Swati Gokhale has built a modest bungalow in one of Pune's prominent suburbs. Until six months back, her husband, a retired executive, had to travel several kilometres in his car, to get the LPG cylinder refill. She read about the unique biogas plant developed by internationally acclaimed scientist, Dr Anand Karve that requires vegetable and food waste as raw material to make fuel, in one of the local newspapers. She urged her husband to install it, which he did about six months back for Rs.7075, and since then, her cost of domestic fuel has drastically reduced.
The prominent Ghole Road ward office of the Pune Municipal Corporation (PMC), which has installed Karve's demo biogas plant, is attracting enthusiastic visitors, especially after Dr Karve recently bagged, for the second time, the prestigious UK based Ashden Award for renewable energy, 2006. Ward Officer Jayant Bhosekar states that, "In the last eight months, we have helped install these biogas plants in two households and several institutions in our ward area. The PMC has come forward to propagate this unique plant as an environmental measure that takes care of the wet garbage."
As of today, around 700 rural homes and 100 urban homes in Maharashtra are using this new biogas plant. Karve says that he has given presentations to institutions and entrepreneurs in Philippines, Thailand, Vietnam and Cambodia, after which many have shown interest.
Anand Karve with the biogas plant. Pic: Appropriate Rural Technology Institute (ARTI).
So why has this biogas plant created a stir in international scientific circles and aroused curiosity amongst people? The conventional biogas plant works on human or animal excreta. To produce 250 gms of methane, you require 40 kgs of excreta. It takes 40 days for this to decompose. In sharp contrast, Karve's innovative 'new compact biogas technology' method requires 1 kg of starch or sugar (in the form of vegetable waste, flour collected from the floor of a flour mill) and just 24 hours to produce 250 gms of methane gas. Karve articulated this in November 2003 in a premier science journal, SCIENCE, in the form of a letter, as a response to another article on decreasing indoor air pollution caused by domestic fuels. The scientific community sat up and took notice.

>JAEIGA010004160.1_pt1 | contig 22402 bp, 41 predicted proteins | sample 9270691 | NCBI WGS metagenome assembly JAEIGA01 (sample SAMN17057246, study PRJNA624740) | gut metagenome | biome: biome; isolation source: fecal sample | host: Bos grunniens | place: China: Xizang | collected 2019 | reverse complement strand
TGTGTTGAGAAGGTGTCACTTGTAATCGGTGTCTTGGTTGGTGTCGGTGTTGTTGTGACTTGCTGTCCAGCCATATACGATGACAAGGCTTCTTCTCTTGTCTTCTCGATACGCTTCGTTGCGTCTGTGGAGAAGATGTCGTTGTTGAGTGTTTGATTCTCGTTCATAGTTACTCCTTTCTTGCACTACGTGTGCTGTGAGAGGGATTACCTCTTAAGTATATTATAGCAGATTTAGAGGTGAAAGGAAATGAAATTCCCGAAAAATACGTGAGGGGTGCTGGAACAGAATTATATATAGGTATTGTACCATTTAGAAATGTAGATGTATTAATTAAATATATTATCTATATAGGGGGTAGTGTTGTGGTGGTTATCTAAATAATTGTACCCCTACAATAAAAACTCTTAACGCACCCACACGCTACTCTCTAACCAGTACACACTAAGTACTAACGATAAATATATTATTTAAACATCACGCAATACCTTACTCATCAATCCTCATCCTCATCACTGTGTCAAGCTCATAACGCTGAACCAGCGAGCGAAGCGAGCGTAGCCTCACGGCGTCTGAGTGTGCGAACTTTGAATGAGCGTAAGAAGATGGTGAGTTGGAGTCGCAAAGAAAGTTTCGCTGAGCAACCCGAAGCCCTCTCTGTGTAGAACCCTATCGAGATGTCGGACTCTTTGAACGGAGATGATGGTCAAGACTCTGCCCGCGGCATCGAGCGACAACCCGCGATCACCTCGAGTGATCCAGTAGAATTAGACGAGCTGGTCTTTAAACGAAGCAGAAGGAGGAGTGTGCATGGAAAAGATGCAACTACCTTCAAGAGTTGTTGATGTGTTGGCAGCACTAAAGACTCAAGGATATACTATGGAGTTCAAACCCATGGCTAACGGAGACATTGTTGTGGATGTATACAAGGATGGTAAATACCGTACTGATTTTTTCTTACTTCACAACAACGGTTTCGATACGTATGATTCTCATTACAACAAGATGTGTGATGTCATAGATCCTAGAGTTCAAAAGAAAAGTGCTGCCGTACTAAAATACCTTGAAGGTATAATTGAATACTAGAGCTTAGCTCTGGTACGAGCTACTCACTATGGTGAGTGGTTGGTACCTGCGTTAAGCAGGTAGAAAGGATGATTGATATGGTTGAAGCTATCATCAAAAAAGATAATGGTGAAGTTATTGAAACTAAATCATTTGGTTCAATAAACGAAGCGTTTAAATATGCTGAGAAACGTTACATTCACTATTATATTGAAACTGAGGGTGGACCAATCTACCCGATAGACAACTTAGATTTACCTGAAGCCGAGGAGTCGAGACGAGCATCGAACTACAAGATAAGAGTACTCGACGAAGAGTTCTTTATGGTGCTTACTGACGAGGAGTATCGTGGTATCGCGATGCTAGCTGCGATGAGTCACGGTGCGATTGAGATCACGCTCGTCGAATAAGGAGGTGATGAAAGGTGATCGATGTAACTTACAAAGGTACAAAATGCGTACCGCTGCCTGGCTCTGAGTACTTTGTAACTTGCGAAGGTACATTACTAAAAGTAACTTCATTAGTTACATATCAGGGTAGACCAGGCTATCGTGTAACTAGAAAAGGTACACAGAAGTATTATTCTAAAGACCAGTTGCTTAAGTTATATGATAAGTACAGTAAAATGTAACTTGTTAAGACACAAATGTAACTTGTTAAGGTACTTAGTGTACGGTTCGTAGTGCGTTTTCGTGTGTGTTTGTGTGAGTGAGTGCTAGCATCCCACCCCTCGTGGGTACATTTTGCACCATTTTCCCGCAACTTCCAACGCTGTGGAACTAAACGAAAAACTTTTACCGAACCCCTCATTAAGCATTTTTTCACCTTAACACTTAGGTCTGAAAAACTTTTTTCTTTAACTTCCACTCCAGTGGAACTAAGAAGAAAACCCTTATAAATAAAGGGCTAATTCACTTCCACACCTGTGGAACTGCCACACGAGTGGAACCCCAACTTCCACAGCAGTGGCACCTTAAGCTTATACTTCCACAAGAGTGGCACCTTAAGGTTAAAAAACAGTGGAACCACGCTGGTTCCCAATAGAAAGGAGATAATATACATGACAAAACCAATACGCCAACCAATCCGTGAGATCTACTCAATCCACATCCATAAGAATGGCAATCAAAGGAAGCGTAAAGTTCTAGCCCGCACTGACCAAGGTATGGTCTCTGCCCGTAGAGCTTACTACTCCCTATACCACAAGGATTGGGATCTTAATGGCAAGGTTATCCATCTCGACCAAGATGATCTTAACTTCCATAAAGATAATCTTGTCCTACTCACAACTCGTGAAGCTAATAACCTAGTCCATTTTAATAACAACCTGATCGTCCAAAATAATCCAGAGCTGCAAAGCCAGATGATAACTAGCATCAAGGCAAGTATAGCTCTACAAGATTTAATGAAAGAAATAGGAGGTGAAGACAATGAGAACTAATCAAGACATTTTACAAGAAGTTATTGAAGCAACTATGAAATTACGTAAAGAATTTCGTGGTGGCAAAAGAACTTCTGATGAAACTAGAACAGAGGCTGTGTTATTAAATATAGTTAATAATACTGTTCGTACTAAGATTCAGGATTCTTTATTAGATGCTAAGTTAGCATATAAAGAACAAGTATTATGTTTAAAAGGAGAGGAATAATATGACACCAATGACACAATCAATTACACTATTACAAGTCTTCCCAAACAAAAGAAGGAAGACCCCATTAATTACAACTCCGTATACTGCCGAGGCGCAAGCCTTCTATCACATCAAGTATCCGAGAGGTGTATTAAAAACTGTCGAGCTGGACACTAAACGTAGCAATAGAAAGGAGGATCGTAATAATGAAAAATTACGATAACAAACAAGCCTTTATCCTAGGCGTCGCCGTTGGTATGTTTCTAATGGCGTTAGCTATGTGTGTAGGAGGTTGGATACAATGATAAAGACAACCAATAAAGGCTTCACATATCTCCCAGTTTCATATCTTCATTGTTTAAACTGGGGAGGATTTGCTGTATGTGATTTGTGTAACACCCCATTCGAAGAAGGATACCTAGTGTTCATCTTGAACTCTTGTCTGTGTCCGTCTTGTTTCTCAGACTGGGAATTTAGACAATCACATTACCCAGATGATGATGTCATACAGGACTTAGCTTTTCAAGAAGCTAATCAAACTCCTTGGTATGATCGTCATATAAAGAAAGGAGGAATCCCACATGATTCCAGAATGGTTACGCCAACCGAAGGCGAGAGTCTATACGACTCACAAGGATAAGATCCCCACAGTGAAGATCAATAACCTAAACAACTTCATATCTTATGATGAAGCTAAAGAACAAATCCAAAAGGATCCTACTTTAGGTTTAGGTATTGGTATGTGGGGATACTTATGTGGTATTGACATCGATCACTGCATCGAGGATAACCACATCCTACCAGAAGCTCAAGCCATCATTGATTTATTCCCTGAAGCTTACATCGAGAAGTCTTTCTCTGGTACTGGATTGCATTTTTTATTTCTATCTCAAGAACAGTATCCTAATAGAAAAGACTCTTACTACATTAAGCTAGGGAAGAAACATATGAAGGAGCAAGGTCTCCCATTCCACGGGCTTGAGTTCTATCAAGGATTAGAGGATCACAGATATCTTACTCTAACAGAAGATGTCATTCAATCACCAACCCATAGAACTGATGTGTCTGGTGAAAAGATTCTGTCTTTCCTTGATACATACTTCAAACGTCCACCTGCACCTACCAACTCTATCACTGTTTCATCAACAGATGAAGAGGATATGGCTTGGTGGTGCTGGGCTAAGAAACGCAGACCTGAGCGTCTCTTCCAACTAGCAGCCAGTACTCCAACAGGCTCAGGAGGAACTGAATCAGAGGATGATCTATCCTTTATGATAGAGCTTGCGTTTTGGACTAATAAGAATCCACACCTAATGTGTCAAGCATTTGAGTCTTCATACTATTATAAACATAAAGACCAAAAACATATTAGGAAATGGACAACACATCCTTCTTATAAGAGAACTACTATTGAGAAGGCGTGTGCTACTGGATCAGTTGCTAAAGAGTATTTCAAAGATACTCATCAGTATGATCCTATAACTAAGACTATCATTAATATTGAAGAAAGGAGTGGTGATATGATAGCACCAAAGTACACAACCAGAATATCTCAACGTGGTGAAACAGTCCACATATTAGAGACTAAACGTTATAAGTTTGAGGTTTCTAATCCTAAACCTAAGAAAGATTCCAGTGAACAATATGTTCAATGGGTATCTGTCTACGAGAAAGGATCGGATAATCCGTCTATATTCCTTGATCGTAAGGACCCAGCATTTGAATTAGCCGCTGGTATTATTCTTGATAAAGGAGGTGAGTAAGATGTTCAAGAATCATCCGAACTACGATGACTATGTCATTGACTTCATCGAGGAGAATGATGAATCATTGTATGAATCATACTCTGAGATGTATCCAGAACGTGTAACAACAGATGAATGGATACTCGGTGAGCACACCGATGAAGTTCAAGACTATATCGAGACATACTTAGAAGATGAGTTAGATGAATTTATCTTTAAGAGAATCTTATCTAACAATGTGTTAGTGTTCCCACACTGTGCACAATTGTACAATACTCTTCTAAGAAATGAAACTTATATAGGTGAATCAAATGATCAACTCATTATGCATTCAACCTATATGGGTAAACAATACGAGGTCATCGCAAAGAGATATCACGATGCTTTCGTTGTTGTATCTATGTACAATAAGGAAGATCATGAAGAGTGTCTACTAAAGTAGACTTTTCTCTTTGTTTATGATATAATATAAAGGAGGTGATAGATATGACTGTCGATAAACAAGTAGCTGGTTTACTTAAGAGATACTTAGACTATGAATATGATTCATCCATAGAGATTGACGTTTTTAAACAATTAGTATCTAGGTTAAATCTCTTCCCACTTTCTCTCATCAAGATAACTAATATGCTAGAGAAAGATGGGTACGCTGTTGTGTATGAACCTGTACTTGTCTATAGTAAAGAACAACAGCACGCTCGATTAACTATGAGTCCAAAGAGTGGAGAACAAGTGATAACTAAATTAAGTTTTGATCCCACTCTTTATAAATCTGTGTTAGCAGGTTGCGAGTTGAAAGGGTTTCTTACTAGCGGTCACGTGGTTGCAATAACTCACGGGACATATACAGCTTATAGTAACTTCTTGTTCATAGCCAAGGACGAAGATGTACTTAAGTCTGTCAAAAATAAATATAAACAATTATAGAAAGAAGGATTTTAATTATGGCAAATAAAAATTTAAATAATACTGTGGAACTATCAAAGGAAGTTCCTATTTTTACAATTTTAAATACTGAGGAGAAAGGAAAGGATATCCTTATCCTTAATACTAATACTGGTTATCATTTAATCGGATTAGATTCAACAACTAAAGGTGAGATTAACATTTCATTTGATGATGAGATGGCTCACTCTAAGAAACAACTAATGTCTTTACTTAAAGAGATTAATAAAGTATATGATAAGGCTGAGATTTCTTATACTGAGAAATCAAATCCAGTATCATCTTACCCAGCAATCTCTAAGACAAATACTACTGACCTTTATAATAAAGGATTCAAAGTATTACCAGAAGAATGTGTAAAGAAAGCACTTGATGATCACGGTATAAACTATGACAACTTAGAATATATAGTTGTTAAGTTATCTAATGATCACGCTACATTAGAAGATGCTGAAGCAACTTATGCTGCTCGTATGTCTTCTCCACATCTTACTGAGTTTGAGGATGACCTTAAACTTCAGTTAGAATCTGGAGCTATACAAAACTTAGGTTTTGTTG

Says Karve, "In theory, textbooks tell you that methane gas is produced from sugar, starch, cellulose and fat, so I decided to replace the traditional dung with food waste and found that it is highly efficient and less cumbersome to use. In fact, earlier, a German scientist had embarked upon this experiment in Hawaii by using pineapples as raw material but they had got acidified. Hence, everyone was convinced that use of dung is the only answer."
However, he also adds that the use of cattle dung as the feedstock is the main factor limiting widespread use of methane as household fuel in rural India. Current domestic biogas plants require about 40kg of cattle dung (from 6 to 8 heads of cattle) every day. And because the dung has a retention period of about 40 days, the size of the biogas plant is also large, he says. "Restriction of space, money and absence of sufficient animals prevent many aspirants from having a biogas plant based on this technology," he points out.
He elaborates: "Common sense tells us that the energy output of a system must be matched by the input. Methane has a calorific value of 11000 kcal/kg. If one wants a high output of methane from this system, it must also receive input having a correspondingly high calorific value." However, going from theory to a compact biogas plant did not materialise automatically.
The Dhanjads from Kedgaon village in Amednagar district have installed the new compact biogas plant on their terrace. Pic: ARTI.
Karve's NGO, Appropriate Rural Technology Institute (ARTI) embarked upon the more accessible technology in 2003. He says that starchy or sugar material can be used to produce 250 kgs of methane per tonne of feedstock (on dry weight basis) and that the reaction takes only one day to complete in the case of a household biogas system. Mapping that to regular daily usage, Karve says: "Application of just 2 kgs of feedstock is enough to daily provide a nuclear family with sufficient biogas to cook all meals. Since it requires lesser space and the raw material is a part of each one's kitchen, it has an advantage over the conventional biogas system." In his compact version, the pipeline is drawn from the biogas plant outside the home, and is directly connected to the gas stove. One can cook any number of times during the day. The biogas plant comes in various capacities and the user has to choose the appropriate capacity.